01.21.2014 0

Walmart, Big Labor and the NLRB: Time for a change

UFCW Slams WalmartBy Rick Manning

Organizing Walmart has been the Great White Whale for Big Labor for the past twenty years.  Now, thanks to Obama appointees to the National Labor Relations Board (NLRB), Big Labor is having some life breathed into their efforts.

The most recent decision revolves around the NLRB’s decision to investigate the nation’s leading retailer’s treatment of about 60 employees who participated in Black Friday “strikes” against the retailer.

These walk-outs by non-unionized employees who both chose to work at Walmart, and to protest having to work on the biggest retail sales day of the year, got the blessing of the labor union dominated Board in November, when it decided to allow the distribution of gift cards from unions to offset lost wages for those who left their employer in the lurch.

And all this occurred after the NLRB set the stage for the Black Friday 2013 “strike” by refusing to penalize the United Food and Commercial Worker Union instigators for their actions in 2012.

Far from being a neutral arbiter of employment disputes, the NLRB has shown itself to be little more than the investigator, prosecutor, judge and jury on behalf of international labor unions against the giant retailer.

While the NLRB pursues actions against Walmart, the Board finds itself under attack on both legal and legislative fronts.

The U.S. Supreme Court will be deciding a case (NLRB v. Noel Canning) where the legitimacy of decisions and actions made by the Board over most of the past three years are being decided.  The Court will decide if President Obama exceeded his authority when he appointed Members to the NLRB without gaining the consent of the Senate using the “recess” appointment process.  If the Court decides that Obama improperly placed Members on the NLRB, decisions made by those Members will likely be thrown out as well.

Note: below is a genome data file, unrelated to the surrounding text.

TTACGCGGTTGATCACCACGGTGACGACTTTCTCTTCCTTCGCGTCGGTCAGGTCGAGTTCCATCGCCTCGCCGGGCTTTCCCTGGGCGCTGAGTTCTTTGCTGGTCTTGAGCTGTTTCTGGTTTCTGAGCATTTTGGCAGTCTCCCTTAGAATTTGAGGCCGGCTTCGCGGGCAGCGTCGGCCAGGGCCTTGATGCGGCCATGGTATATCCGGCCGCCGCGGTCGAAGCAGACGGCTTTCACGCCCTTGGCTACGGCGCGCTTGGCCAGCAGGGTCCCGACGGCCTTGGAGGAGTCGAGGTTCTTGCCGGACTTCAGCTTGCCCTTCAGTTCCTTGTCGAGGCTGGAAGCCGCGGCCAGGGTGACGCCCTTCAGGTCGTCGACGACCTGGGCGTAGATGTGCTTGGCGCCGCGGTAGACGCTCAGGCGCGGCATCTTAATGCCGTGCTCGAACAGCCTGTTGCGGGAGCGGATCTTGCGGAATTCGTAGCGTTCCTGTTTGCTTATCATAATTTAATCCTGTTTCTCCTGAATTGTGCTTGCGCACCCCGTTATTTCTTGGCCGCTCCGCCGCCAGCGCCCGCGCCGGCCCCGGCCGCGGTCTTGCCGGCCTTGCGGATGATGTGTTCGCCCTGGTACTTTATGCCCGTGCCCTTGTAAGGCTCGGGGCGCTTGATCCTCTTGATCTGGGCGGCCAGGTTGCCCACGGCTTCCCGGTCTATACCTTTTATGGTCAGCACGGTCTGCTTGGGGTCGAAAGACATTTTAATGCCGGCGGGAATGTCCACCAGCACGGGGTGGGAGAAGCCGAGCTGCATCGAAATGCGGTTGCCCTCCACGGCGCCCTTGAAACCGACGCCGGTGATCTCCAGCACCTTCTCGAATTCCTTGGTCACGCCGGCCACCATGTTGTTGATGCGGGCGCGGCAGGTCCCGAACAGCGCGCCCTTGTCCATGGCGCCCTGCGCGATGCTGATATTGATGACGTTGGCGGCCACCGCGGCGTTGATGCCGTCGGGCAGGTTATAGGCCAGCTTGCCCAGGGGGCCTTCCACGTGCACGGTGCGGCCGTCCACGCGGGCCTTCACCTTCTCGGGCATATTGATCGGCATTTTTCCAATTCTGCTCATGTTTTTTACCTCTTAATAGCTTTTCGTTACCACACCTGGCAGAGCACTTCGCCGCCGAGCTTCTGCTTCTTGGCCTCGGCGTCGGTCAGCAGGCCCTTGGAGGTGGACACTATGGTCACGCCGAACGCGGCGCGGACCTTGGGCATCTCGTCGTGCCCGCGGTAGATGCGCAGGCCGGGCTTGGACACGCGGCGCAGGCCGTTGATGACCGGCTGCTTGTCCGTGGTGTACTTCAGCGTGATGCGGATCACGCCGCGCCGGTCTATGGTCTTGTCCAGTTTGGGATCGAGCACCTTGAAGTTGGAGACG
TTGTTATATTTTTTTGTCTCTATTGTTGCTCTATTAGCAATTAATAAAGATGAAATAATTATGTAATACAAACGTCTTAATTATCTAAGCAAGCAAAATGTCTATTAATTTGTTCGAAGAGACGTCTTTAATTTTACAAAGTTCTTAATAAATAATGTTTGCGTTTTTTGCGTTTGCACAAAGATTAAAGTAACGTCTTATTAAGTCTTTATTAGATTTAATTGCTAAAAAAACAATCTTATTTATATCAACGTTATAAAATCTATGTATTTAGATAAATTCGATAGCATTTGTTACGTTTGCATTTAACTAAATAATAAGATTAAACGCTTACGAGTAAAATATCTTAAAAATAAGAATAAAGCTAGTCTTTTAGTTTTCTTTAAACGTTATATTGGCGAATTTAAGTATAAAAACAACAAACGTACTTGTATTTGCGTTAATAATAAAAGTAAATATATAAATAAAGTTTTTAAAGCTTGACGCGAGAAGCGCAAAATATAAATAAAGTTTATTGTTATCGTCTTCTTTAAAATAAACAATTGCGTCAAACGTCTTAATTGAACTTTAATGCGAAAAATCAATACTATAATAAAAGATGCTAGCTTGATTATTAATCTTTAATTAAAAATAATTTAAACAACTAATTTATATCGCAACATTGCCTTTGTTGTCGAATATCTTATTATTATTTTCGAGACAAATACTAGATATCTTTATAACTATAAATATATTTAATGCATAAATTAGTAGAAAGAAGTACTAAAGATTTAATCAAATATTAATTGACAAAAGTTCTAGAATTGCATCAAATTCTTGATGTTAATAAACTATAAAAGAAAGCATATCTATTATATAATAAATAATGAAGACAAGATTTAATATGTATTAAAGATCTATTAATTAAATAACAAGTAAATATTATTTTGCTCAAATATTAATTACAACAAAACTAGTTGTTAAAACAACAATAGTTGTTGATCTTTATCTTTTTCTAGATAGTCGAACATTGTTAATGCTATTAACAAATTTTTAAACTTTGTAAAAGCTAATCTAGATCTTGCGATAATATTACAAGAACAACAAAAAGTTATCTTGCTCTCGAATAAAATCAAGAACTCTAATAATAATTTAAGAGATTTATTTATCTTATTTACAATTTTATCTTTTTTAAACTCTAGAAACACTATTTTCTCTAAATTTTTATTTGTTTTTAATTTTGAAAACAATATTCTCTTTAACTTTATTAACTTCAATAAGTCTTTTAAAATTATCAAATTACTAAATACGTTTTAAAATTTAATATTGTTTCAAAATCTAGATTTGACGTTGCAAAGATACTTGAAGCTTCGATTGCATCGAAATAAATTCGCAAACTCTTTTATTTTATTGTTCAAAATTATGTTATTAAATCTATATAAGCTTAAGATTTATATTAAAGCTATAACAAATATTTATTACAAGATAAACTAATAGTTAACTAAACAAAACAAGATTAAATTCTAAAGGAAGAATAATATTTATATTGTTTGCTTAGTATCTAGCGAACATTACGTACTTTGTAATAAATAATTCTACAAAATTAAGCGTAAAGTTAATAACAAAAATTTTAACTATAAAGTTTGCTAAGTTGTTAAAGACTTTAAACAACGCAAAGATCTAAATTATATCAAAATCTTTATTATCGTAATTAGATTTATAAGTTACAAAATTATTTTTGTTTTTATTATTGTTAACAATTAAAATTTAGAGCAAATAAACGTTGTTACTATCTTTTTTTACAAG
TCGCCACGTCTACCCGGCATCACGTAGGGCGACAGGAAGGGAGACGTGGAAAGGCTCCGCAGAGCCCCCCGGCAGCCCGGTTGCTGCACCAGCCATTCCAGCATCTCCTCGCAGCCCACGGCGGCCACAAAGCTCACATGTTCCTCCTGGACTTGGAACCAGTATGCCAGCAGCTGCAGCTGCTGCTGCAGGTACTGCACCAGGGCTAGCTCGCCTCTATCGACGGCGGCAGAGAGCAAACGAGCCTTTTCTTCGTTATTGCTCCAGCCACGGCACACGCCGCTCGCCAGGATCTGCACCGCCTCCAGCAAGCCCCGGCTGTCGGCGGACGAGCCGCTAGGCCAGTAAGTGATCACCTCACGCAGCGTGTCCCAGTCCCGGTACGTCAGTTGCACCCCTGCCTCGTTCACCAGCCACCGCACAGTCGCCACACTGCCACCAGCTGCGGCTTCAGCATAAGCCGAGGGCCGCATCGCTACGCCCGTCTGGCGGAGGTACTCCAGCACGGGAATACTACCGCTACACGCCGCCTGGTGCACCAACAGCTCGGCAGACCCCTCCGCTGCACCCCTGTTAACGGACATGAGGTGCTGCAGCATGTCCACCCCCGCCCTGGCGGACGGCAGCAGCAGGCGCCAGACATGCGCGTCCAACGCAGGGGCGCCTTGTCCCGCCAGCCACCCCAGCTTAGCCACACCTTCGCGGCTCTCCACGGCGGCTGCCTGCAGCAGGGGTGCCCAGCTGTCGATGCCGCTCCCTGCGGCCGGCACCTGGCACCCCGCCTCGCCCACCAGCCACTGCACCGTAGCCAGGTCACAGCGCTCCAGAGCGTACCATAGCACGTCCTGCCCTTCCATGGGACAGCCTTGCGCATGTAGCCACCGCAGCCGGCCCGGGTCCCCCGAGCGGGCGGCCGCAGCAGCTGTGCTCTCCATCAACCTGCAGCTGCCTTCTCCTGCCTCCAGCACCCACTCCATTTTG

Literally hundreds of cases would have to be decided again by the current, lawfully constituted majority, putting a damper on the body’s ability to handle additional adjudicatory actions until the backlog is cleared.

On the legislative front, Representative Austin Scott (R-GA) has introduced legislation which would take away the NLRB’s ability to serve as prosecutor, judge and jury of future employment law cases.  The legislation which had more than 70 co-sponsors in 2012, is expected to gain additional momentum as the Supreme Court case nears a decision in June.

In the meantime, the NLRB pro-Big Labor majority, will continue leading the charge on behalf of the International United Food and Commercial Worker’s Union’s quest to compel Walmart employees to pay dues into their shrinking coffers.

Big Labor versus Big Business battles have gone on for more than one hundred years, and the ebb and flo of that battle has been part and parcel to the American story.  However, it is time to end forcing the taxpayers to take sides in this legal fight that ultimately the federal courts should decide.

Congress needs to take action by passing the Austin Scott legislation this summer and put an end to the NLRB’s taxpayer funded legal action against either business or labor unions.  It is high time that these two behemoths use their own money for lawyers, and go directly to the federal courts rather than wasting time going through the arcane NLRB administrative judge process prior to accessing the real courts.

Rick Manning (@rmanning957) is vice president of public policy and communications for Americans for Limited Government 

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